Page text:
The Power of Habit

Habits are all around us. They serve as the basis for everything we do. When you stop to think about it, our life is all habits. From getting up in the morning to the way we put on shoes, how we eat, drive to work and even react to someone’s criticism, life is simply a collection of routines. In fact, our habits control more of our behavior than our conscious brain. Unless we are in a truly unique situation, our brain and body relies upon habits and routines to do just about everything we experience.

We all know habits can be both good and bad. They offer structure, comfort and peace of mind. They also allow us to do things easily (e.g. to not have to relearn how to drive every time we want to go somewhere) and give us focus, consistency and the ability to survive in the crazy world around us.

Habits also get us in trouble. Biting our nails, drinking “a few glasses” of wine at night, frantically searching out the coffee shop for the coffee drink you need, staying up too late and overeating are all examples of habits gone bad. Not doing things is also a form of habit, whether it be not exercising, not finishing projects, not brushing your teeth or not telling someone important that you appreciate them.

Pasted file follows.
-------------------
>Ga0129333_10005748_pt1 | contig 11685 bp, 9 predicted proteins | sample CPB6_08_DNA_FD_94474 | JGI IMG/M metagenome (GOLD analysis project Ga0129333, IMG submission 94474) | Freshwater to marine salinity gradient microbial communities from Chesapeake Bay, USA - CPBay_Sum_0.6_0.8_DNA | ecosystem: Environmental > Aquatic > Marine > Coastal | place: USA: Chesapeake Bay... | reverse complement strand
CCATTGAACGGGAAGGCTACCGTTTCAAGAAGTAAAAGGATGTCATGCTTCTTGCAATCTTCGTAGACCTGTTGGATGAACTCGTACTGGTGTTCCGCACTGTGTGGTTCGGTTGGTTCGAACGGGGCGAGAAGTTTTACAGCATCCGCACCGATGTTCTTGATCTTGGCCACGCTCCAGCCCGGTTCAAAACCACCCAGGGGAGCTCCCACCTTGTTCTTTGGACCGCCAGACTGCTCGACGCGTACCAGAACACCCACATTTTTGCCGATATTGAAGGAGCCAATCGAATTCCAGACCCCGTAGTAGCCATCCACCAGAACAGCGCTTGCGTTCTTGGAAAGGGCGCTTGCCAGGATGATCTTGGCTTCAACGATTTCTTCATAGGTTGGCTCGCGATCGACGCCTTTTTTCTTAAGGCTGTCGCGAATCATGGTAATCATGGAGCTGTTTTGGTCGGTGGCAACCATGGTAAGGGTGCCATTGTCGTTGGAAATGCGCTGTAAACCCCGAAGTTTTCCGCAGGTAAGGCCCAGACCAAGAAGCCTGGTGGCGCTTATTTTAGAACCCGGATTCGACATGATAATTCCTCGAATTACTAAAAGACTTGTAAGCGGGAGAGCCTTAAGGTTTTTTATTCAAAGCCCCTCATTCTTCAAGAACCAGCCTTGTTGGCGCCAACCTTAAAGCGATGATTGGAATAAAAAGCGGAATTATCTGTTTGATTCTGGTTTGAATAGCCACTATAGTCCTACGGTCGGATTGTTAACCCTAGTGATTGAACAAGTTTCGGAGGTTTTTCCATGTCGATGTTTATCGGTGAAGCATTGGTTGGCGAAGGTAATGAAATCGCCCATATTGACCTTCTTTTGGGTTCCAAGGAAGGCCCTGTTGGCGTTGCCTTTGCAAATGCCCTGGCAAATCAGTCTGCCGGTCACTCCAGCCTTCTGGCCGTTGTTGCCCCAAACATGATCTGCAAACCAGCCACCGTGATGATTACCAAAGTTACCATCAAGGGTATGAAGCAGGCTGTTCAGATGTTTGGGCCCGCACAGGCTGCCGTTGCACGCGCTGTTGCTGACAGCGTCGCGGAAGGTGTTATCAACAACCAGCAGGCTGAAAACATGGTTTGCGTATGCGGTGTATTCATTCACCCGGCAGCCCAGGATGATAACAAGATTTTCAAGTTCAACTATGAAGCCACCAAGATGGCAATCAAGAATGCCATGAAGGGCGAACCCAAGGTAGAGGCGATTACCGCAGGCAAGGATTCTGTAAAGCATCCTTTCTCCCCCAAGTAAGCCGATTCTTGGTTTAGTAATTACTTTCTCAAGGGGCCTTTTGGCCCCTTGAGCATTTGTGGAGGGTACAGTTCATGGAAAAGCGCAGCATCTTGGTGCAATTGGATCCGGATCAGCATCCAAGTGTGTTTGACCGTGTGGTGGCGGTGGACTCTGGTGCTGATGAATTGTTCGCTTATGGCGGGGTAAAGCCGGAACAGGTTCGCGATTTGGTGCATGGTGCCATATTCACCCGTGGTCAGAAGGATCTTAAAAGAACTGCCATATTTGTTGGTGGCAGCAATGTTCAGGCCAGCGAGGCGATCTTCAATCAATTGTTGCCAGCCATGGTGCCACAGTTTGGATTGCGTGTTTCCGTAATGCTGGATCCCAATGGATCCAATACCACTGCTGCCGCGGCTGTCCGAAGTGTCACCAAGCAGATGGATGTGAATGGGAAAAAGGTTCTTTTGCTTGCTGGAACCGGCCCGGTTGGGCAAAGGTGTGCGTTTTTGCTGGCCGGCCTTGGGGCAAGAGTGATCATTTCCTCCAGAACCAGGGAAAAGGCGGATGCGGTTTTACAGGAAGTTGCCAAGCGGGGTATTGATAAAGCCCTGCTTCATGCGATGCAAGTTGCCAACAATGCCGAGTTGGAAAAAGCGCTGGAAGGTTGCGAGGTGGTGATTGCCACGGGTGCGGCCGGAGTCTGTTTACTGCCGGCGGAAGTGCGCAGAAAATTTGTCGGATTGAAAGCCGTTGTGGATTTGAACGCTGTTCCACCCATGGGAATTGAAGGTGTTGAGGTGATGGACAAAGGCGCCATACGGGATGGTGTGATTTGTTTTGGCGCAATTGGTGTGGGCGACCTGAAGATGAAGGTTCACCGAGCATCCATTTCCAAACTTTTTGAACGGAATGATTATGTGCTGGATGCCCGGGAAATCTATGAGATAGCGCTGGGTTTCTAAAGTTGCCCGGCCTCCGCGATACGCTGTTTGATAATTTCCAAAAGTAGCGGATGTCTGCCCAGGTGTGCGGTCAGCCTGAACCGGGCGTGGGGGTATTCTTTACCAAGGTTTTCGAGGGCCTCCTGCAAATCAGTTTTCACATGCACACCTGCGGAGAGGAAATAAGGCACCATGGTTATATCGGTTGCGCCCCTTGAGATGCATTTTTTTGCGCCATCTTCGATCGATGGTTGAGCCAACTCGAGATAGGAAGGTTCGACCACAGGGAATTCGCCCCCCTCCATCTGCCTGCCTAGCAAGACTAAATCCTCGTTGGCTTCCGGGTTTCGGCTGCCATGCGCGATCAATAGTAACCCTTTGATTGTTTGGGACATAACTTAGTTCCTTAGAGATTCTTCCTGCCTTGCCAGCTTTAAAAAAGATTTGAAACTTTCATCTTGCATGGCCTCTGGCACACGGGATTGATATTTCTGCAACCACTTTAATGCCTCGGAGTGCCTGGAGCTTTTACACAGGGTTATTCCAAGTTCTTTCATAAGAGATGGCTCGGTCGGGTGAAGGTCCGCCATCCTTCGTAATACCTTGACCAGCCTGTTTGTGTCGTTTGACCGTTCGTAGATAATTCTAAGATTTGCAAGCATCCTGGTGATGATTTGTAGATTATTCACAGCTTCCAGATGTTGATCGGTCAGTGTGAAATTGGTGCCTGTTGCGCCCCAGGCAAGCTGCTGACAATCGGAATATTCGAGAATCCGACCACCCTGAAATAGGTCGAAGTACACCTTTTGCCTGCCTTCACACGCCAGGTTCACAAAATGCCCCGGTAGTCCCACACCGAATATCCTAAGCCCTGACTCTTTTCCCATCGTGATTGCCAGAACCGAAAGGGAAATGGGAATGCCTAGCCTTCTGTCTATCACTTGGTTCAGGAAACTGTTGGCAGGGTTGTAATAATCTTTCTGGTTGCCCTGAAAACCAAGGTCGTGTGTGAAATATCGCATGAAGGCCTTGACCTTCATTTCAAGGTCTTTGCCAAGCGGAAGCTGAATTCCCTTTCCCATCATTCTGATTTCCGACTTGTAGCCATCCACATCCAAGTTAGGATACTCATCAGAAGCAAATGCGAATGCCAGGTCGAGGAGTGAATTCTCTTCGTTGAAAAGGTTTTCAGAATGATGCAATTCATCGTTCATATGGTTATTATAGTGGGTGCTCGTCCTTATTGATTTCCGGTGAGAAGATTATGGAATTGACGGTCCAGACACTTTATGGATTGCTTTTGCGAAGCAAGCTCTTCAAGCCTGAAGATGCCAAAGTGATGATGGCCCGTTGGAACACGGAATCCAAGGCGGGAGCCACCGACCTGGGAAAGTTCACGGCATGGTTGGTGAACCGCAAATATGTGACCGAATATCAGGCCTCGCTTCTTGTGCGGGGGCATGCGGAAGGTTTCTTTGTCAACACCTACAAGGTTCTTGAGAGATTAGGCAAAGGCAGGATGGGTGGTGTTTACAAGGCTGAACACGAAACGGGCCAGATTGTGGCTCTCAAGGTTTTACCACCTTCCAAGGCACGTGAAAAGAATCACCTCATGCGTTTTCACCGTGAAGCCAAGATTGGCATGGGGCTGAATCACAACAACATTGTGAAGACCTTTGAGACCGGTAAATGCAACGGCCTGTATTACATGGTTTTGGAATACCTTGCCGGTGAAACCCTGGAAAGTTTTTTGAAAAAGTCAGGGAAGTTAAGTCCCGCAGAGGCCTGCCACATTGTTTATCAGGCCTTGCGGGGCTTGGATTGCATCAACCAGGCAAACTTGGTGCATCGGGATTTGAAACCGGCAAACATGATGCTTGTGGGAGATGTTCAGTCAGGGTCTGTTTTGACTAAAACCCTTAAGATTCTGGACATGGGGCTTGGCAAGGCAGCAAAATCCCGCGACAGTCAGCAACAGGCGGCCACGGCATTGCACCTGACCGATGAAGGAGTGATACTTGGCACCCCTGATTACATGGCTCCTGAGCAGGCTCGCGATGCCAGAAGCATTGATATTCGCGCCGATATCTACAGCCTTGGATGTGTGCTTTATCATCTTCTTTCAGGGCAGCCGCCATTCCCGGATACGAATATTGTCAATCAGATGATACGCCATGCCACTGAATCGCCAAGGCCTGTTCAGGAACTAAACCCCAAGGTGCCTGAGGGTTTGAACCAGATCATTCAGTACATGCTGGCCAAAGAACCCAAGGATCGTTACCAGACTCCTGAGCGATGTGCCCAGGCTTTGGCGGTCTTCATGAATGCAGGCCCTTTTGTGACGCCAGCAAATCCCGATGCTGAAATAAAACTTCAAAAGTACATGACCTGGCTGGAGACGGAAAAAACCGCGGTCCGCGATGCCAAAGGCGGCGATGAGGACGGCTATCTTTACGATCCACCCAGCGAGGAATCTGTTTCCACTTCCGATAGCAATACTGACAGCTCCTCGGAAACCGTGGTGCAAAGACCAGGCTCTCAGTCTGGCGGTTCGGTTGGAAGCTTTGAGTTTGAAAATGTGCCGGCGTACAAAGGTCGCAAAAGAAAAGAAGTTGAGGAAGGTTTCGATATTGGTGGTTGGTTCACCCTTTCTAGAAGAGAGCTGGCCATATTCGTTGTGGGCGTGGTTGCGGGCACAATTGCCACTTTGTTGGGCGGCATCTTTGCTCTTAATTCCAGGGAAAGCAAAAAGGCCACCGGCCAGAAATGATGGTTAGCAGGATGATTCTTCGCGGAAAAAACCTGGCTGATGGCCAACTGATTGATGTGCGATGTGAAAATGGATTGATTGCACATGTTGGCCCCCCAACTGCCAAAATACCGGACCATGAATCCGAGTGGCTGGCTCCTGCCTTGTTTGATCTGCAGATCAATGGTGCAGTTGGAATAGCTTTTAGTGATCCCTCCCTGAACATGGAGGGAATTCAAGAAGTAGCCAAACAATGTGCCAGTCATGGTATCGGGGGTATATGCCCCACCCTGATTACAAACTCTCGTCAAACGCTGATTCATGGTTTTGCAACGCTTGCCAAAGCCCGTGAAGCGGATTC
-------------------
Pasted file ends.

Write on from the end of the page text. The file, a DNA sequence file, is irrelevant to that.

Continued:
A great book, The Power of Habit, dives deep into this realm and offers up a fascinating look at habits and the power of cues, routines, rewards and cravings. It’s a great read if you want to learn more about how powerfully we are controlled by habits and how we might be able to shape and mold habits we don’t like and want to change.

Here are a couple thoughts from the book that I found interesting:

Everyone’s habits are unique and acquired differently.

All habits follow the same dynamic (cue, routine, reward, craving) creating a feedback loop. It’s known as the Habit Loop…

If you are aware of your habits you have the chance to change them. Almost every habit can be changed. Once you understand that habits can change you have the freedom and responsibility to remake them. Once you understand that habits can be rebuilt the power of habit becomes easier to grasp and the only option left is to get to work.

Framework for habit change:
Identify the habit
What’s in the Habit Loop?:
Cue, Routine, Reward, Craving
What starts it, what is the behavior and what is the reward you crave.
Experiment with rewards.
Look to change the reward at the end. Keep testing and gathering information about your routines and rewards. Make it satisfy the craving but be a better option.
Isolate the cue
Finding your cue and the context it exists in is vital. What causes the craving? Place, time, emotional state, people or preceding action.
Have a plan
Formulate a strategy for change. Plan for the cue and deliver a reward that hits that craving.

All our life, so far that has definite form, is but the mass of habits (practical emotional and intellectual) systematically organized for our wheel or woe and bearing us irresistibly towards our destiny, whatever the latter may be.
William James

The Bare 5 Bottom Line on Habits:
1. Life is habits.
2. You can change habits.
3. Identify your habit loops and start experimenting.
4. Don’t eliminate habits, look to shift or change them.
5. Believe in your plan of change.

Thanks for reading, have a great habitual day!


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